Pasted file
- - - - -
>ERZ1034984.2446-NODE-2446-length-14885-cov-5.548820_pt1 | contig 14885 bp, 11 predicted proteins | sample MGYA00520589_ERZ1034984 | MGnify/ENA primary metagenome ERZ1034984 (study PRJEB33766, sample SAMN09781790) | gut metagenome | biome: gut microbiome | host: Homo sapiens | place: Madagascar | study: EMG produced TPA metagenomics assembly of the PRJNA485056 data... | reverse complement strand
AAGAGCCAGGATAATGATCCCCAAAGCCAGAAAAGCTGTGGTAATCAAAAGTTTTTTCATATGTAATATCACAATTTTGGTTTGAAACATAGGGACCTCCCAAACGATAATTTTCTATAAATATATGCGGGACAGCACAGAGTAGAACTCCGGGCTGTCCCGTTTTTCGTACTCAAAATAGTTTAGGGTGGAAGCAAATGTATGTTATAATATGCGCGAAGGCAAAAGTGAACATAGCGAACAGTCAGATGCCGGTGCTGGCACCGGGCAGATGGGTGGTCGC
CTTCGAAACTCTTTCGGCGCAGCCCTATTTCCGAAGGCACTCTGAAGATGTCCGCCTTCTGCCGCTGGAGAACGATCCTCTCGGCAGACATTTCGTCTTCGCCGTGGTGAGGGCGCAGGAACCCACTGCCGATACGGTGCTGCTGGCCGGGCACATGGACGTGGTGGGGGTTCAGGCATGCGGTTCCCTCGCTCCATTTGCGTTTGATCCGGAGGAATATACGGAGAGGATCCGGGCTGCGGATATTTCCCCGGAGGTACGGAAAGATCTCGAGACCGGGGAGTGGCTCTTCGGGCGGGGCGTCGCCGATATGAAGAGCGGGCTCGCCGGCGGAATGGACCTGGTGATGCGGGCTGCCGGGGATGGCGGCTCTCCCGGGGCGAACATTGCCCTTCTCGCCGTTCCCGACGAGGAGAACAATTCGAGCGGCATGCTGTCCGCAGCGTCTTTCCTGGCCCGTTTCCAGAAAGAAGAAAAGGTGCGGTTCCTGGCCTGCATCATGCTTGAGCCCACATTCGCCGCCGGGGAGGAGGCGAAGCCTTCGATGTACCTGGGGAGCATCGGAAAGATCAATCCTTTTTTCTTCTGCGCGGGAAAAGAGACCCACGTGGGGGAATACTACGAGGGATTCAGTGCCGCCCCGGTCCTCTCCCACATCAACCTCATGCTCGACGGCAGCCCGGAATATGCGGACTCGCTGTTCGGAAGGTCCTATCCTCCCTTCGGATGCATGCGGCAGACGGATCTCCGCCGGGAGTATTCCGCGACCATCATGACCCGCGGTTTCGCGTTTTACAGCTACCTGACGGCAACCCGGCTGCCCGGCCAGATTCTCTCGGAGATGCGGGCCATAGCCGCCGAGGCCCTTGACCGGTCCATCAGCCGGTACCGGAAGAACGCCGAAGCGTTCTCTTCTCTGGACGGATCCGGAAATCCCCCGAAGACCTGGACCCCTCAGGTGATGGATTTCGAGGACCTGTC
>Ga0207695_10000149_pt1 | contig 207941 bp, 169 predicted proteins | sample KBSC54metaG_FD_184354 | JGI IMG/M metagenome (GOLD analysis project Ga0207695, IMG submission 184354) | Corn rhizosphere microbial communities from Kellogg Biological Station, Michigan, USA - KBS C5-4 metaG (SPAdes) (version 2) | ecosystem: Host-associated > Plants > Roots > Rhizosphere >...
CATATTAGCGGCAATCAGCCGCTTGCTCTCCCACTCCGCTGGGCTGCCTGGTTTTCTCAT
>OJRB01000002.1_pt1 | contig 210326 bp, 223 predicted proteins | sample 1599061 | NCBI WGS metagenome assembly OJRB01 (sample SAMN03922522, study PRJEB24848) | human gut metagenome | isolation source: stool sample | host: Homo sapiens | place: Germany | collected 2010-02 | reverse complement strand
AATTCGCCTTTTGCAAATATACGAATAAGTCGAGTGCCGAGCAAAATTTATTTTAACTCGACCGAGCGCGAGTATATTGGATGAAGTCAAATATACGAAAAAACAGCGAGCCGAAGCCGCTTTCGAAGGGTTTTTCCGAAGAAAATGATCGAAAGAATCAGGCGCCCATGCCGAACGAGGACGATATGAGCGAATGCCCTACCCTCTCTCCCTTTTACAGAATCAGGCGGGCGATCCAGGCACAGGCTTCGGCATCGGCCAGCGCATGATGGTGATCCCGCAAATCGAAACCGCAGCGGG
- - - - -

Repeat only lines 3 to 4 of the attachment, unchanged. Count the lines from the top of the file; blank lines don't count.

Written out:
CTTCGAAACTCTTTCGGCGCAGCCCTATTTCCGAAGGCACTCTGAAGATGTCCGCCTTCTGCCGCTGGAGAACGATCCTCTCGGCAGACATTTCGTCTTCGCCGTGGTGAGGGCGCAGGAACCCACTGCCGATACGGTGCTGCTGGCCGGGCACATGGACGTGGTGGGGGTTCAGGCATGCGGTTCCCTCGCTCCATTTGCGTTTGATCCGGAGGAATATACGGAGAGGATCCGGGCTGCGGATATTTCCCCGGAGGTACGGAAAGATCTCGAGACCGGGGAGTGGCTCTTCGGGCGGGGCGTCGCCGATATGAAGAGCGGGCTCGCCGGCGGAATGGACCTGGTGATGCGGGCTGCCGGGGATGGCGGCTCTCCCGGGGCGAACATTGCCCTTCTCGCCGTTCCCGACGAGGAGAACAATTCGAGCGGCATGCTGTCCGCAGCGTCTTTCCTGGCCCGTTTCCAGAAAGAAGAAAAGGTGCGGTTCCTGGCCTGCATCATGCTTGAGCCCACATTCGCCGCCGGGGAGGAGGCGAAGCCTTCGATGTACCTGGGGAGCATCGGAAAGATCAATCCTTTTTTCTTCTGCGCGGGAAAAGAGACCCACGTGGGGGAATACTACGAGGGATTCAGTGCCGCCCCGGTCCTCTCCCACATCAACCTCATGCTCGACGGCAGCCCGGAATATGCGGACTCGCTGTTCGGAAGGTCCTATCCTCCCTTCGGATGCATGCGGCAGACGGATCTCCGCCGGGAGTATTCCGCGACCATCATGACCCGCGGTTTCGCGTTTTACAGCTACCTGACGGCAACCCGGCTGCCCGGCCAGATTCTCTCGGAGATGCGGGCCATAGCCGCCGAGGCCCTTGACCGGTCCATCAGCCGGTACCGGAAGAACGCCGAAGCGTTCTCTTCTCTGGACGGATCCGGAAATCCCCCGAAGACCTGGACCCCTCAGGTGATGGATTTCGAGGACCTGTC
>Ga0207695_10000149_pt1 | contig 207941 bp, 169 predicted proteins | sample KBSC54metaG_FD_184354 | JGI IMG/M metagenome (GOLD analysis project Ga0207695, IMG submission 184354) | Corn rhizosphere microbial communities from Kellogg Biological Station, Michigan, USA - KBS C5-4 metaG (SPAdes) (version 2) | ecosystem: Host-associated > Plants > Roots > Rhizosphere >...